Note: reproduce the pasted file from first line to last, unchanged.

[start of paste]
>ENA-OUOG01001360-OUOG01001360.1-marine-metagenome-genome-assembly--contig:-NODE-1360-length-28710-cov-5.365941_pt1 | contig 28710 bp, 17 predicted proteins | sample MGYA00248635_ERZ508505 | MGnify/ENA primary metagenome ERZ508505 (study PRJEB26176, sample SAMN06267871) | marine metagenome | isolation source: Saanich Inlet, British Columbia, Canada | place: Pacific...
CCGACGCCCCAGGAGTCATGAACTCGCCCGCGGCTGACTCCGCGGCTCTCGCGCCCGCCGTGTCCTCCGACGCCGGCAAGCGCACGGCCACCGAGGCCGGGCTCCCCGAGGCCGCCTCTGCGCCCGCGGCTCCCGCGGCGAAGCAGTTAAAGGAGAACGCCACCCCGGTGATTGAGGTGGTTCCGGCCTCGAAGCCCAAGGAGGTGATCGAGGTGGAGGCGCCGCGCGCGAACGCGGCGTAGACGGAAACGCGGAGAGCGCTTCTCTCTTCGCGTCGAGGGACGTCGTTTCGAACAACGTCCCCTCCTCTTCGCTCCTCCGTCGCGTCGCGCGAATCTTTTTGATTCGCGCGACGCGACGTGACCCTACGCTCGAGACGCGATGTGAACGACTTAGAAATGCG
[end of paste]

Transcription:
>ENA-OUOG01001360-OUOG01001360.1-marine-metagenome-genome-assembly--contig:-NODE-1360-length-28710-cov-5.365941_pt1 | contig 28710 bp, 17 predicted proteins | sample MGYA00248635_ERZ508505 | MGnify/ENA primary metagenome ERZ508505 (study PRJEB26176, sample SAMN06267871) | marine metagenome | isolation source: Saanich Inlet, British Columbia, Canada | place: Pacific...
CCGACGCCCCAGGAGTCATGAACTCGCCCGCGGCTGACTCCGCGGCTCTCGCGCCCGCCGTGTCCTCCGACGCCGGCAAGCGCACGGCCACCGAGGCCGGGCTCCCCGAGGCCGCCTCTGCGCCCGCGGCTCCCGCGGCGAAGCAGTTAAAGGAGAACGCCACCCCGGTGATTGAGGTGGTTCCGGCCTCGAAGCCCAAGGAGGTGATCGAGGTGGAGGCGCCGCGCGCGAACGCGGCGTAGACGGAAACGCGGAGAGCGCTTCTCTCTTCGCGTCGAGGGACGTCGTTTCGAACAACGTCCCCTCCTCTTCGCTCCTCCGTCGCGTCGCGCGAATCTTTTTGATTCGCGCGACGCGACGTGACCCTACGCTCGAGACGCGATGTGAACGACTTAGAAATGCG